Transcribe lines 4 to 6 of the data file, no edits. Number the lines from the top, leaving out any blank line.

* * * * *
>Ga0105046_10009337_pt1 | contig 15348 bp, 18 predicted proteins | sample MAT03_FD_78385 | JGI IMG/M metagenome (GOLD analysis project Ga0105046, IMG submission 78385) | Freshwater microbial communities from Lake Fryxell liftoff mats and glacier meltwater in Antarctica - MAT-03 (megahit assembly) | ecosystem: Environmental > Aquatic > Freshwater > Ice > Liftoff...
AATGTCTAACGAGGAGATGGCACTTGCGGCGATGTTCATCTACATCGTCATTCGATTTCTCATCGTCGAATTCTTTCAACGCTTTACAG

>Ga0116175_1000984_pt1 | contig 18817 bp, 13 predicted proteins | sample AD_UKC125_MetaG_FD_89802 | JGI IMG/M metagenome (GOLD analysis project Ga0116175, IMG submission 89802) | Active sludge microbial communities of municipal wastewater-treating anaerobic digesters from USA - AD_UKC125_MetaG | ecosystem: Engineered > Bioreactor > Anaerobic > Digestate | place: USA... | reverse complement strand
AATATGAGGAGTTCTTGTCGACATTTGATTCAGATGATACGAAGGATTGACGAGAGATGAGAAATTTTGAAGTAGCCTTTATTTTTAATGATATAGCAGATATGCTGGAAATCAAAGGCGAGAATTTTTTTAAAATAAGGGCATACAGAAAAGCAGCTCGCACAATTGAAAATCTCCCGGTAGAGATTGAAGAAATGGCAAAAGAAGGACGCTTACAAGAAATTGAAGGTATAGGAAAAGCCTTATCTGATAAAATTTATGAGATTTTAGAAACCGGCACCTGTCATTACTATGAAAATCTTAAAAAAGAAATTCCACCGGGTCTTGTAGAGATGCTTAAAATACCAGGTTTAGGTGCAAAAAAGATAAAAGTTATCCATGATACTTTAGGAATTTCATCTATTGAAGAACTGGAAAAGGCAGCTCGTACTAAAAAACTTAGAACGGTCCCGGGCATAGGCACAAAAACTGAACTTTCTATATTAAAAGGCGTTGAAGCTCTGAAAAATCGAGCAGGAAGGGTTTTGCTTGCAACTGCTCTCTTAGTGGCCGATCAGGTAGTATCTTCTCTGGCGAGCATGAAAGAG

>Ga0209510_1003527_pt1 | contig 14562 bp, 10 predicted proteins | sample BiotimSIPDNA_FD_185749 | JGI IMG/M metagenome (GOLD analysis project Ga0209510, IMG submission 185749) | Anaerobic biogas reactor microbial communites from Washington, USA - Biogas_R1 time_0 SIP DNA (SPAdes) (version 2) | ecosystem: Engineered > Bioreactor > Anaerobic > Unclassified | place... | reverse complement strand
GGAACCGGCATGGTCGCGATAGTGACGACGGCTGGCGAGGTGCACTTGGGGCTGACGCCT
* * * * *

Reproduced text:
AATATGAGGAGTTCTTGTCGACATTTGATTCAGATGATACGAAGGATTGACGAGAGATGAGAAATTTTGAAGTAGCCTTTATTTTTAATGATATAGCAGATATGCTGGAAATCAAAGGCGAGAATTTTTTTAAAATAAGGGCATACAGAAAAGCAGCTCGCACAATTGAAAATCTCCCGGTAGAGATTGAAGAAATGGCAAAAGAAGGACGCTTACAAGAAATTGAAGGTATAGGAAAAGCCTTATCTGATAAAATTTATGAGATTTTAGAAACCGGCACCTGTCATTACTATGAAAATCTTAAAAAAGAAATTCCACCGGGTCTTGTAGAGATGCTTAAAATACCAGGTTTAGGTGCAAAAAAGATAAAAGTTATCCATGATACTTTAGGAATTTCATCTATTGAAGAACTGGAAAAGGCAGCTCGTACTAAAAAACTTAGAACGGTCCCGGGCATAGGCACAAAAACTGAACTTTCTATATTAAAAGGCGTTGAAGCTCTGAAAAATCGAGCAGGAAGGGTTTTGCTTGCAACTGCTCTCTTAGTGGCCGATCAGGTAGTATCTTCTCTGGCGAGCATGAAAGAG

>Ga0209510_1003527_pt1 | contig 14562 bp, 10 predicted proteins | sample BiotimSIPDNA_FD_185749 | JGI IMG/M metagenome (GOLD analysis project Ga0209510, IMG submission 185749) | Anaerobic biogas reactor microbial communites from Washington, USA - Biogas_R1 time_0 SIP DNA (SPAdes) (version 2) | ecosystem: Engineered > Bioreactor > Anaerobic > Unclassified | place... | reverse complement strand
GGAACCGGCATGGTCGCGATAGTGACGACGGCTGGCGAGGTGCACTTGGGGCTGACGCCT